October 16th 2018
The thigh gap obsession
April 16th 2013 / 0 comment
Anna Hunter reports on the worrying trend for wanting super skinny thighs
For confirmation that the Internet is crazy, look no further than the latest bodily fixation sensation: the thigh gap. Coming to a Tumblr, blog or Twitter feed near you, the thigh gap is rapidly overtaking cleavage and the six-pack in the physical desirability stakes for teens everywhere; a trend for wanting super skinny legs that don’t ‘meet’ at the top. While breast implants and permanent residency in the gym are matters of personal choice and not exactly commendable to growing teens, there’s something altogether more sinister about the growing thigh gap obsession.
Sites such as Do It For The Thigh Gap (thighgaplove.tumblr.com) and Thigh Gap Hack (thighgaphack.com) encourage girls and women alike to ‘Keep Calm and Thigh Gap On’, living by the mantra ‘Feet together; thighs apart’. These and a plethora of other sites devoted to the coveted thigh gap deliver a constant stream of ‘thinspiration’ to keep followers ‘on track’ because ‘everything looks better on skinny girls’.
General boniness is now not enough however: if your legs aren’t prepubescent matchsticks you’re not working hard enough. In essence, these sites and blogs are no different to damaging pro-anorexia websites; the most worrying element is that they are becoming more and more prolific and attracting a huge community of vulnerable young women. Online, seemingly anyone is an expert, and manipulative motivation is fed to girls on the premise that crossing your legs is ‘darn near impossible and very uncomfortable to do with thigh-thighs’ and that ‘men think it’s super hot’. Other examples of thigh gap brainwashing range from ‘you look taller’ and ‘thigh gaps make the issues from chafing thighs obsolete’. I could go on. For days.
The thigh gap’s breeding Twitter presence is also a cause for concern. Cara Delevingne’s thigh gap has its own account (not managed by her I must add) with over two thousand followers and the tagline ‘@Caradelevingne works me out everyday so I can stay this perfect. Thanks mum!’. Other tweeting thighs include @CalderThighGap, an account dedicated to the slender thighs of Eleanor Calder (Louis of One Direction’s other half).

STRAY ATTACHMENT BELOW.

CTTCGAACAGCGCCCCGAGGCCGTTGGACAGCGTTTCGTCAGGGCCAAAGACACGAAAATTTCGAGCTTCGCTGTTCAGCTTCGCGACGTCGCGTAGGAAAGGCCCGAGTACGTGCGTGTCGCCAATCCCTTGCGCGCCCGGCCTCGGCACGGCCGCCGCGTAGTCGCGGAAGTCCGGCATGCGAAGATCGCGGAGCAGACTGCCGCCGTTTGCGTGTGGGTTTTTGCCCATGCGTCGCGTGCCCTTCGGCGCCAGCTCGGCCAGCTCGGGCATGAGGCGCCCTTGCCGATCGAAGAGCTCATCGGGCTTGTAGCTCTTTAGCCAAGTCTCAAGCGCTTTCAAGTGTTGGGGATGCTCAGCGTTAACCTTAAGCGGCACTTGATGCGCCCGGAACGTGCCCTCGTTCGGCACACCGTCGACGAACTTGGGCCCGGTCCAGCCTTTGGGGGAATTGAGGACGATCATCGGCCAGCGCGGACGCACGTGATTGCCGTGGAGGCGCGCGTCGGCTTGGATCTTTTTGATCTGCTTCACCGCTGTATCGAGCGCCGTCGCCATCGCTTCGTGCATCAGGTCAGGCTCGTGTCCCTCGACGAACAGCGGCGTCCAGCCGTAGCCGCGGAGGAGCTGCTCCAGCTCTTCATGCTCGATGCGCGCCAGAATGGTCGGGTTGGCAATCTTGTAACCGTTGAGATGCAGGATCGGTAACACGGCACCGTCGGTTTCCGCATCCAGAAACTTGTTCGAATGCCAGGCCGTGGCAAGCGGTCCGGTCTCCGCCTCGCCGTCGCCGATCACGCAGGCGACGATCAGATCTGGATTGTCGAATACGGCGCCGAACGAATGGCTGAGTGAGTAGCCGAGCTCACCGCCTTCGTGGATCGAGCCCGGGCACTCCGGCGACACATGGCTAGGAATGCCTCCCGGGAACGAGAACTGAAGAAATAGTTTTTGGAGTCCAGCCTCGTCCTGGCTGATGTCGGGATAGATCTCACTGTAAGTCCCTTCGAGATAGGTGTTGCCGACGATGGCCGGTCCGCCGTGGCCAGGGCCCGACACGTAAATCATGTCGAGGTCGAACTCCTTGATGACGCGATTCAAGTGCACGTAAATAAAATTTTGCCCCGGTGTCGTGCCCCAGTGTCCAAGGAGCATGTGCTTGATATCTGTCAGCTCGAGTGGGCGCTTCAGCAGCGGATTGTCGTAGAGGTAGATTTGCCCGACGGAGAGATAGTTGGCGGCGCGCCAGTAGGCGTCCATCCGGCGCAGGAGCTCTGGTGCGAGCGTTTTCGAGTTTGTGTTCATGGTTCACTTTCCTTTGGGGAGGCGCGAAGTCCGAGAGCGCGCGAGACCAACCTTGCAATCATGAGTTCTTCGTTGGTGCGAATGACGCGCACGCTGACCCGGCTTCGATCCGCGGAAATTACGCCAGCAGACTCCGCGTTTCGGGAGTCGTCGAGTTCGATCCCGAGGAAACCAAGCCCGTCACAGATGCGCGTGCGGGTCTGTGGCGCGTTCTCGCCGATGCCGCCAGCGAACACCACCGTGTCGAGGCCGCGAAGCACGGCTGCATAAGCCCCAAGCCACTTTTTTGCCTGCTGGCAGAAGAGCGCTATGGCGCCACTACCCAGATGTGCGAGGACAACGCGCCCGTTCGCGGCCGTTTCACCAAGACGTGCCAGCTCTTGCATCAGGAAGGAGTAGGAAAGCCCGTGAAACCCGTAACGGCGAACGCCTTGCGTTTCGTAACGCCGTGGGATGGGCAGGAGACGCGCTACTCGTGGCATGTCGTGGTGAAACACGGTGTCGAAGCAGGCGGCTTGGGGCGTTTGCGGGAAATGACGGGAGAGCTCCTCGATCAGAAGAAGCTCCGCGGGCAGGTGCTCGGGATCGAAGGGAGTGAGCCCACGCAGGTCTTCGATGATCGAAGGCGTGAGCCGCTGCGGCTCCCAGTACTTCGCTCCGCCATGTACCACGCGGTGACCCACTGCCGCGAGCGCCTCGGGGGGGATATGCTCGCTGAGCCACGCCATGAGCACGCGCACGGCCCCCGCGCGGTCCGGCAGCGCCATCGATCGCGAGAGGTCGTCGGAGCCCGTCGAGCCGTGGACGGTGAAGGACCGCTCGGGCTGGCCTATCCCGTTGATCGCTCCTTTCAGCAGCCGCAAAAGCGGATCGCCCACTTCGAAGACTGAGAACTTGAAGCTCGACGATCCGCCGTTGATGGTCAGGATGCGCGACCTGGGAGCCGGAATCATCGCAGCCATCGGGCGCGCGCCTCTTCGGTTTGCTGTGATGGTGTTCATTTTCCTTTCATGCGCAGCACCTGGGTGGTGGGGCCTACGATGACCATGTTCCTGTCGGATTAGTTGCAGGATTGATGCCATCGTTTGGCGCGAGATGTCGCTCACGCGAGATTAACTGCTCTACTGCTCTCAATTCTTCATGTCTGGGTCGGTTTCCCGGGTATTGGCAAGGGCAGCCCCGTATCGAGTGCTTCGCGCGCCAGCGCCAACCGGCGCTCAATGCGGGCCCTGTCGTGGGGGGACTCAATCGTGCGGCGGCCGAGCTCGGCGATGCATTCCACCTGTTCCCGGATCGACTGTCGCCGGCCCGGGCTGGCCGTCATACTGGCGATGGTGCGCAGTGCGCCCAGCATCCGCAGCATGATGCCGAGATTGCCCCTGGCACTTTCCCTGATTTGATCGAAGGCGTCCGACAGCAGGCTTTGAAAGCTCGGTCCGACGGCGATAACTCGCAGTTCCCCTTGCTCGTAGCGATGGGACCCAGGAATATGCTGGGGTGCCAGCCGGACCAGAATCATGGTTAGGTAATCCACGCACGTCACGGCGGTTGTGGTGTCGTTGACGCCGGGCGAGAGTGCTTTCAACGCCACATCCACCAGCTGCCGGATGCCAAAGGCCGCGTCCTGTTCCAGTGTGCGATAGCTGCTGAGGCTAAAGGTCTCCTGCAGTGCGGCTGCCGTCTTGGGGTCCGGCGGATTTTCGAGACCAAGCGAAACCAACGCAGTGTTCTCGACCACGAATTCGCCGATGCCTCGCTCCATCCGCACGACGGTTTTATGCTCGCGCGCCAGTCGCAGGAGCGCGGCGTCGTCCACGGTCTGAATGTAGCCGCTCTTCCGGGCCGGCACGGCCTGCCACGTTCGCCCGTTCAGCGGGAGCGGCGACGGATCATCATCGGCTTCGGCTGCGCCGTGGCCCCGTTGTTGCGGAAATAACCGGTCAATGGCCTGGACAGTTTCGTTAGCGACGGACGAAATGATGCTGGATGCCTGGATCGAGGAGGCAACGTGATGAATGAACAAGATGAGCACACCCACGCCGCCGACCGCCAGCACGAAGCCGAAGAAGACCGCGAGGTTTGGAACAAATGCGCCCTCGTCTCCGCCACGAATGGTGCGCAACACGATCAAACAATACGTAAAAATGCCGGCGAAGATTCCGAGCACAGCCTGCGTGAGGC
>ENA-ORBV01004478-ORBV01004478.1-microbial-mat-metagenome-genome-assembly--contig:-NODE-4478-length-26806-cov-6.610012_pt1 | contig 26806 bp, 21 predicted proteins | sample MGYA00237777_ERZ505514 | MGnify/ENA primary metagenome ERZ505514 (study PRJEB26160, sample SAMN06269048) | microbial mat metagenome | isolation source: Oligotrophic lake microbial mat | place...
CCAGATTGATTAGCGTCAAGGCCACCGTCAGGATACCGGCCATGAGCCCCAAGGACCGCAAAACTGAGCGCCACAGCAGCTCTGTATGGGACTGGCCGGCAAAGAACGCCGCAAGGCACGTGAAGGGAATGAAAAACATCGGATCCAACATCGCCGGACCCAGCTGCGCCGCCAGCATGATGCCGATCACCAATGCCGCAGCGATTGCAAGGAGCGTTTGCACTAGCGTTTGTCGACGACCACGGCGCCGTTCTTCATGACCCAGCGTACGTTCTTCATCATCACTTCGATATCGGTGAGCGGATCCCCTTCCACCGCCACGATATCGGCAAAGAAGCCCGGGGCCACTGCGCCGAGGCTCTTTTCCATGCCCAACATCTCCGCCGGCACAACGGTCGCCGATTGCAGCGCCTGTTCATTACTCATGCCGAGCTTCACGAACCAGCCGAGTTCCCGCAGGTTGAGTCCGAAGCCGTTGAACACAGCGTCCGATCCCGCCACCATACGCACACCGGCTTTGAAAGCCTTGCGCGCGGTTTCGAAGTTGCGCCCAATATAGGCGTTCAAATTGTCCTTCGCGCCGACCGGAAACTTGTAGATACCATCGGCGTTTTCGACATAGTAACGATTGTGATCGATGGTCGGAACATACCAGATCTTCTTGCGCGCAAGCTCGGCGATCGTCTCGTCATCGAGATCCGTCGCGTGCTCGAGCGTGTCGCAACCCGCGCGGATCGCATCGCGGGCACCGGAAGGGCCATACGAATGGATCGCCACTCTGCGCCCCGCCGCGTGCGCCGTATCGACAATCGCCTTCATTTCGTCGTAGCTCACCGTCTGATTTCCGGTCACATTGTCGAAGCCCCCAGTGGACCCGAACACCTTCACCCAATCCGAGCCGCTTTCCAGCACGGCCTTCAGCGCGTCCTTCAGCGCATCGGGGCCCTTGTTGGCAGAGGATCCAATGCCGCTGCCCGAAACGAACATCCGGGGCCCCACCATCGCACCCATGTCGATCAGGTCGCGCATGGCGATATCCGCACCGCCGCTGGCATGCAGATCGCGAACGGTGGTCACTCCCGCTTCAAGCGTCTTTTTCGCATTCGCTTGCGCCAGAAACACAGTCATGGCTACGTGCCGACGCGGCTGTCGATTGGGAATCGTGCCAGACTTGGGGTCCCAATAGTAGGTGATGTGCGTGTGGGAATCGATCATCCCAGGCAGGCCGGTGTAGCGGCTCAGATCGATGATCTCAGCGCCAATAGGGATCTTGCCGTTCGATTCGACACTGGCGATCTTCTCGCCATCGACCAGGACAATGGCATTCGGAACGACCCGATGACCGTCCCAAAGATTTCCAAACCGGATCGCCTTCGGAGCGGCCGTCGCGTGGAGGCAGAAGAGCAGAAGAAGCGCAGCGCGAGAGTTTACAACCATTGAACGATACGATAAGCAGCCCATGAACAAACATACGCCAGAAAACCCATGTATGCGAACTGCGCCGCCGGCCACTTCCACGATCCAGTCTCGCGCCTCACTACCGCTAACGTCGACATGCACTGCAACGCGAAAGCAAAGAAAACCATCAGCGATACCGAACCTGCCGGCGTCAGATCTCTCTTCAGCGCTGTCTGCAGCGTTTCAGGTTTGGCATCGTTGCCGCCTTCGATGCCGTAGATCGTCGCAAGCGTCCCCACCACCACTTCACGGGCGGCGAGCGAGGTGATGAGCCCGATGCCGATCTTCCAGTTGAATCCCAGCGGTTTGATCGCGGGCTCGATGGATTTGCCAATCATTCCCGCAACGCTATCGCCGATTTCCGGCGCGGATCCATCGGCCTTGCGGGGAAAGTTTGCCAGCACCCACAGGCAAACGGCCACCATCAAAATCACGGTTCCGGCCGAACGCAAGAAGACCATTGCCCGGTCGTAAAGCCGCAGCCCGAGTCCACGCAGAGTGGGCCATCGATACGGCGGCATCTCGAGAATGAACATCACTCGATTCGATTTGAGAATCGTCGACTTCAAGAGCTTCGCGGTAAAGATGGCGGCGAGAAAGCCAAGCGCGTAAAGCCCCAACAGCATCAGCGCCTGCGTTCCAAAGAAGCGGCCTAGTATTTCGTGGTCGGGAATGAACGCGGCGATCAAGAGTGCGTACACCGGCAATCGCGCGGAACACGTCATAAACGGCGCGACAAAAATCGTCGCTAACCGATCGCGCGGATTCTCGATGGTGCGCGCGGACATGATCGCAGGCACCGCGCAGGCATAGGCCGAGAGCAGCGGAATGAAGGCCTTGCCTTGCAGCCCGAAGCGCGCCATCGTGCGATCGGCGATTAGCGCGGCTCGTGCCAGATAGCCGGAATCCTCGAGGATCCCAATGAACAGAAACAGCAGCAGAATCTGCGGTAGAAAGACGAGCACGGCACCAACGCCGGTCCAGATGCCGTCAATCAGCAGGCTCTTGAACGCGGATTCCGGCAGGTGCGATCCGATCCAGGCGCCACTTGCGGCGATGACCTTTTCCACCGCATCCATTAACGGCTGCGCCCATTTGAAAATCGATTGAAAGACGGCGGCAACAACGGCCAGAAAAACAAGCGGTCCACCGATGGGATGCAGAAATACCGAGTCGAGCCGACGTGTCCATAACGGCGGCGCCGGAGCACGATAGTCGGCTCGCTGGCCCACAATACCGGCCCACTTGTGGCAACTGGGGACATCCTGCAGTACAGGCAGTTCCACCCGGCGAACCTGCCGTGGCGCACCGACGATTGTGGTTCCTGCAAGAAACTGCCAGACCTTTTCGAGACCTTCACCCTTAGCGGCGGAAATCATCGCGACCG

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While Cara and Eleanor are keeping their distance from their thigh gap alter egos, other celebrities are shamelessly tweeting about their diminishing thighs, with former TOWIE star Maria Fowler posting an image with the caption ‘Can I join the thigh gap gang?... Not quite Miss Delevingne but it’s getting there’. Not that we’d ever elevate any members of the TOWIE cast to role model status, but such a misguided post is alarming evidence of the constant barrage of body image erosion that young girls are met with on a second by second basis in cyberspace.
Most sensible ladies are well aware that thighs, bosoms and bottoms come with the glorious territory of womanhood. Harmful fads such as the thigh gap create a cult of shame around femininity, suggesting that boyish, skeletal frames are the physiques to aim for. If you don’t already have a God-given gap, the only route to thigh separation is surgery or starvation - this isn’t a goal that you can aim for in the gym.
Bodyism’s Nathalie Schyllert agrees: ‘It’s not possible for everyone to get the thigh gap genetically. Instead of a gap we should have a goal to get toned, athletic, feminine legs’. To achieve this, Nathalie advises using Bodyism exercise bands ‘to lift your bum and tone your thighs. Yoga is also great to give you toned and athletic yet slim legs’. Combine this with a healthy, protein-rich diet and your pins will be feeling perkier than ever, gap or no gap.